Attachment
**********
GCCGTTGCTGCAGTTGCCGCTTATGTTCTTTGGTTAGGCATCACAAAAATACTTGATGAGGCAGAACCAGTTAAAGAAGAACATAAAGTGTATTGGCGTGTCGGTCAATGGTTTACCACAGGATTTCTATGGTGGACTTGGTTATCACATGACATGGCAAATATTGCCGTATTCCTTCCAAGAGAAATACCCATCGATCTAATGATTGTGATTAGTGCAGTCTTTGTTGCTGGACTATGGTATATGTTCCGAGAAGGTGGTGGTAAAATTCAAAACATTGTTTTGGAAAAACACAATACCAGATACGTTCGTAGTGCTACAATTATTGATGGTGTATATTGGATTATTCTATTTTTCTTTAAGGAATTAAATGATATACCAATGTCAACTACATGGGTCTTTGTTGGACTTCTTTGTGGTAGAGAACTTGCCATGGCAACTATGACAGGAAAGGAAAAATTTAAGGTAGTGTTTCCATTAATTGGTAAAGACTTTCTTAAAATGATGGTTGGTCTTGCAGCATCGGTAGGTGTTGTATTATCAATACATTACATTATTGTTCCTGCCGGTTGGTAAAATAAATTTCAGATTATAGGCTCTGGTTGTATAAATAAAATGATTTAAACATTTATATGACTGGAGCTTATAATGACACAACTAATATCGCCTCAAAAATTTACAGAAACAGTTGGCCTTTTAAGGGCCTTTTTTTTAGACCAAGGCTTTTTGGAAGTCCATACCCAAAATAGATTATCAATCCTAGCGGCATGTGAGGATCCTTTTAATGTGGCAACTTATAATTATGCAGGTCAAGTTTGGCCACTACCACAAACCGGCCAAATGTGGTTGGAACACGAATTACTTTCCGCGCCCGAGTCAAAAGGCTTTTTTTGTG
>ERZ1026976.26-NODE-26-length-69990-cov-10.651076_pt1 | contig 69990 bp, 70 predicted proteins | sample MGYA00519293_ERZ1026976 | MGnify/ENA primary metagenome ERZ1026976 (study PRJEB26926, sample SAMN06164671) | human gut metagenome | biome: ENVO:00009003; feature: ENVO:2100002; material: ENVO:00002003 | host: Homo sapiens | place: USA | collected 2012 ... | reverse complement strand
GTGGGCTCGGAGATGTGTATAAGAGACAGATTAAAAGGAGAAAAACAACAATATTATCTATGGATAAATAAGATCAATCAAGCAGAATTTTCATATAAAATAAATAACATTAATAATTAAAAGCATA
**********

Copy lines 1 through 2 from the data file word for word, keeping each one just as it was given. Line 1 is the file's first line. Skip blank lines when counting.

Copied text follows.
GCCGTTGCTGCAGTTGCCGCTTATGTTCTTTGGTTAGGCATCACAAAAATACTTGATGAGGCAGAACCAGTTAAAGAAGAACATAAAGTGTATTGGCGTGTCGGTCAATGGTTTACCACAGGATTTCTATGGTGGACTTGGTTATCACATGACATGGCAAATATTGCCGTATTCCTTCCAAGAGAAATACCCATCGATCTAATGATTGTGATTAGTGCAGTCTTTGTTGCTGGACTATGGTATATGTTCCGAGAAGGTGGTGGTAAAATTCAAAACATTGTTTTGGAAAAACACAATACCAGATACGTTCGTAGTGCTACAATTATTGATGGTGTATATTGGATTATTCTATTTTTCTTTAAGGAATTAAATGATATACCAATGTCAACTACATGGGTCTTTGTTGGACTTCTTTGTGGTAGAGAACTTGCCATGGCAACTATGACAGGAAAGGAAAAATTTAAGGTAGTGTTTCCATTAATTGGTAAAGACTTTCTTAAAATGATGGTTGGTCTTGCAGCATCGGTAGGTGTTGTATTATCAATACATTACATTATTGTTCCTGCCGGTTGGTAAAATAAATTTCAGATTATAGGCTCTGGTTGTATAAATAAAATGATTTAAACATTTATATGACTGGAGCTTATAATGACACAACTAATATCGCCTCAAAAATTTACAGAAACAGTTGGCCTTTTAAGGGCCTTTTTTTTAGACCAAGGCTTTTTGGAAGTCCATACCCAAAATAGATTATCAATCCTAGCGGCATGTGAGGATCCTTTTAATGTGGCAACTTATAATTATGCAGGTCAAGTTTGGCCACTACCACAAACCGGCCAAATGTGGTTGGAACACGAATTACTTTCCGCGCCCGAGTCAAAAGGCTTTTTTTGTG
>ERZ1026976.26-NODE-26-length-69990-cov-10.651076_pt1 | contig 69990 bp, 70 predicted proteins | sample MGYA00519293_ERZ1026976 | MGnify/ENA primary metagenome ERZ1026976 (study PRJEB26926, sample SAMN06164671) | human gut metagenome | biome: ENVO:00009003; feature: ENVO:2100002; material: ENVO:00002003 | host: Homo sapiens | place: USA | collected 2012 ... | reverse complement strand